The NA, however, was adequate with respect to Ruby Colle and Ricky Samuel Colle, a minor, on whose behalf Ruby Colle jointly sued. After Torres, the Fifth Circuit has recognized four situations in which failure to name a party in a notice of appeal is not fatal to gaining jurisdiction. 9 The last exception applies in this case. When parents sue on their own behalf and on behalf of their children, the children's appeal is preserved despite the parents' failure to name the children in the notice. In King v. Otasco, Inc., a father failed to specify in a notice of appeal that he appealed both individually and on behalf of his children as their next friend. 10 There we held that the deletion did not deprive the court of jurisdiction over the children's appeal. 11 Likewise, in this case we have jurisdiction

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to review the appeal of Ruby Colle, individually and on behalf of Ricky Samuel Colle, a minor.

Other Circuits recognize additional exceptions to Torres. 12 For example, the Ninth Circuit in several decisions held that a notice of appeal need not list the names of all appealing parties if a generic term, such as "plaintiffs" or "defendants," adequately identifies them. 13 The Ninth Circuit reasoned that these terms normally mean all plaintiffs or defendants and that if only some of the parties intended to appeal, the body of the notice should have stated that certain plaintiffs or defendants appeal. 14 The body of the Notice in this case contains the term "Plaintiffs."

The Fifth Circuit, however, has not reached the same conclusion as the Ninth Circuit on the use of generic terms. In Resolution Trust v. Sonny's Old Land Corp., we held that our jurisdiction was limited to the only named defendant since "defendants" did not indicate with any degree of certainty which of the other defendants below joined in the appeal. 15 Because the NA resembles that in Sonny's Old Land, we hold that use of the term "Plaintiffs" in the body does not provide notice for plaintiffs other than Ruby Colle, in her several capacities.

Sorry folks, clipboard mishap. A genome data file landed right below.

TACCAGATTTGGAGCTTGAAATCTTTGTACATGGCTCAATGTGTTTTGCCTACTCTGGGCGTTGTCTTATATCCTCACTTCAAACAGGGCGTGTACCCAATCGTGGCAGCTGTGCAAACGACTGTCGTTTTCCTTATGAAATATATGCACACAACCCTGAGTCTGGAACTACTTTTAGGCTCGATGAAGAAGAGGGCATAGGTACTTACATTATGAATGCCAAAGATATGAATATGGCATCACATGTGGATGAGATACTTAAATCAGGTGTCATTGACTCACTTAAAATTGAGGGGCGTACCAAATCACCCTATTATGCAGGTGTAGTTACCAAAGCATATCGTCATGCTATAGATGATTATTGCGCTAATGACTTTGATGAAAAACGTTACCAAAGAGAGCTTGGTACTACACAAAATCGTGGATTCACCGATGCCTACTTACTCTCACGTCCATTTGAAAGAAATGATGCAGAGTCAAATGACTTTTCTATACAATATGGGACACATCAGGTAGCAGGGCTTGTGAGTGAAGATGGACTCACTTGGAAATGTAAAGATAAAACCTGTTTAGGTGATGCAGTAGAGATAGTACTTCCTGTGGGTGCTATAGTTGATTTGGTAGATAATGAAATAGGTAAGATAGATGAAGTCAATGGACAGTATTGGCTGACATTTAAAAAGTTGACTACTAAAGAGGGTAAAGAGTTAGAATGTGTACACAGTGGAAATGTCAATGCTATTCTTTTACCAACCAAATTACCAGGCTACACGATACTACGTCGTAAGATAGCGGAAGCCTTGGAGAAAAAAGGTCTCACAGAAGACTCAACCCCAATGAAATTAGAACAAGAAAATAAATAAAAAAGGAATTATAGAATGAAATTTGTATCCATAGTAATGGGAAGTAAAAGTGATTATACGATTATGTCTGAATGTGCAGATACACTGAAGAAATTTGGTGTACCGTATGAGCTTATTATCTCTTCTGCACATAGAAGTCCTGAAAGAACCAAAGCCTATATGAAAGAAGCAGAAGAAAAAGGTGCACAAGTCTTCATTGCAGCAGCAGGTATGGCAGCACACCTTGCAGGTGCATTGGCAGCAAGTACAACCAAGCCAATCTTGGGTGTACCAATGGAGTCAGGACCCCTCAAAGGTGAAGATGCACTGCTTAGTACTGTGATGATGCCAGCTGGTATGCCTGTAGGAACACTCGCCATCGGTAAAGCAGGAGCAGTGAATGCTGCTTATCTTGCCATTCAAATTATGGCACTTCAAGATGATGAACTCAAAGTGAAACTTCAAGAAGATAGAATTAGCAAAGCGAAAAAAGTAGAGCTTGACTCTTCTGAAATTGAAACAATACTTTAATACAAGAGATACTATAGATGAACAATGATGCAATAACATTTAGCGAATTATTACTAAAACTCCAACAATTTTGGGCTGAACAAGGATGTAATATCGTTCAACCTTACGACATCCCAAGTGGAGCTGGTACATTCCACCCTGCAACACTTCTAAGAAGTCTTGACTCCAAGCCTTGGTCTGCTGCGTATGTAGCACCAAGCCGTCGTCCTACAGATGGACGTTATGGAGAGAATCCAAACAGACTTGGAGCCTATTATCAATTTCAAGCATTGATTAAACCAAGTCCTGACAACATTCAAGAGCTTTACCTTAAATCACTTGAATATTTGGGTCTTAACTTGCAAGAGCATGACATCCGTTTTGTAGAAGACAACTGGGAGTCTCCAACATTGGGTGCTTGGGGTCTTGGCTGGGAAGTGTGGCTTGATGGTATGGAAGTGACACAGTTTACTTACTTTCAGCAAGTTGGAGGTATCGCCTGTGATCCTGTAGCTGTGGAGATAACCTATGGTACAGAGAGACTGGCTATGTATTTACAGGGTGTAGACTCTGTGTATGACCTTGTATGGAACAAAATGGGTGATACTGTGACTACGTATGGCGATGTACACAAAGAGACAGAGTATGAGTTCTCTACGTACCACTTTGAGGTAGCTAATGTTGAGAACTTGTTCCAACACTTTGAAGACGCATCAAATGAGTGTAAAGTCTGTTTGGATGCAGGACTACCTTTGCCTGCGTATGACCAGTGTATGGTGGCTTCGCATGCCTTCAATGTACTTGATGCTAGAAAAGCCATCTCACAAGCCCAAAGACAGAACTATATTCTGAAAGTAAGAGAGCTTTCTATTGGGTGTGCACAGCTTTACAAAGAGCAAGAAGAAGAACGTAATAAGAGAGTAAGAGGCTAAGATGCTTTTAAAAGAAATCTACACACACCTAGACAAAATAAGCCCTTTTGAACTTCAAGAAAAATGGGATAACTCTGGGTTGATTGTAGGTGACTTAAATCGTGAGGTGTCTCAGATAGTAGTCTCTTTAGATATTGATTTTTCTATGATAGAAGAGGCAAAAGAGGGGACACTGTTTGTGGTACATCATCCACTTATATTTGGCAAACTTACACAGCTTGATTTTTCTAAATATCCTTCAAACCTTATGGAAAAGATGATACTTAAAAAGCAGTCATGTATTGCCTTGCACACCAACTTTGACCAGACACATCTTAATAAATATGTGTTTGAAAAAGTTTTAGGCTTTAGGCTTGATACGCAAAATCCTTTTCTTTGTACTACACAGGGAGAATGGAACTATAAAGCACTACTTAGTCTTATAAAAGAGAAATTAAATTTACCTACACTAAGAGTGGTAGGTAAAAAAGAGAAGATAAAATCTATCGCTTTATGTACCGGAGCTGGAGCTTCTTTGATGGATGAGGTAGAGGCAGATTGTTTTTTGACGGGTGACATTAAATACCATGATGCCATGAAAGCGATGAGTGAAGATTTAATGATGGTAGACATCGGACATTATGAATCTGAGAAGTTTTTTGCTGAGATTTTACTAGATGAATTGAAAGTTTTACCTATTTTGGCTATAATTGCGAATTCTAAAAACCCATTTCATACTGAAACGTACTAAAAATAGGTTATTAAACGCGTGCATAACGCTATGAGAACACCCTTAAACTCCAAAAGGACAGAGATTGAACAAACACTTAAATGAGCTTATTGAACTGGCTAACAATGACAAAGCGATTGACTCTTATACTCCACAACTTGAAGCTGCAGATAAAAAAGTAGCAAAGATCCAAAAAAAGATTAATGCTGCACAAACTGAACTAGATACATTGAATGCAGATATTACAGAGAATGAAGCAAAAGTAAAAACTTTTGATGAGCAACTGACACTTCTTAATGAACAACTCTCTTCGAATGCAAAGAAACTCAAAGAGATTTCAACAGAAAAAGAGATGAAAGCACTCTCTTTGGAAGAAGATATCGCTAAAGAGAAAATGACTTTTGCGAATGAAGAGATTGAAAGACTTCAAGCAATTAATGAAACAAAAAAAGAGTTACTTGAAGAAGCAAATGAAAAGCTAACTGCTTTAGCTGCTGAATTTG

The Unnamed Defendants

In addition to the other defendants, Plaintiffs brought suit against "unnamed employees of the Brazos County Sheriff's Department." Because Plaintiffs failed to further identify who these employees were, the district court's dismissed the "unnamed employees" for want of prosecution. We conclude that the dismissal was proper.

A dismissal with prejudice for failure to prosecute operates as an adjudication on the merits 16 and is reversible only when the court has abused its discretion. 17 Fed.R.Civ.P. 41(b) provides that a defendant may move to dismiss a claim for plaintiff's failure to prosecute. The court may also

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dismiss a case on its own motion. 18 Although dismissal with prejudice is a discretionary matter, this Circuit has "generally permitted it only in the face of a clear record of delay or contumacious conduct by the plaintiff." 19

Plaintiffs' failure to further identify or serve the "unnamed employees" after three years, 20 along with their failure to file the joint pretrial order, is sufficient to...

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308 practice notes
  • 62 F.3d 767 (5th Cir. 1995), 94-30297, Government Financial Services One Ltd. Partnership v. Peyton Place, Inc.
    • United States
    • Federal Cases United States Courts of Appeals Court of Appeals for the Fifth Circuit
    • 7 de Setembro de 1995
    ...(1964)). The district court's decision to grant or deny a Rule 59(a) motion will be reversed only for an abuse of discretion. Flores, 981 F.2d at 237; Treadaway v. Societe Anonyme Louis-Dreyfus, 894 F.2d 161, 164 (5th "Ordinarily, a district court's decision not to grant a new trial un......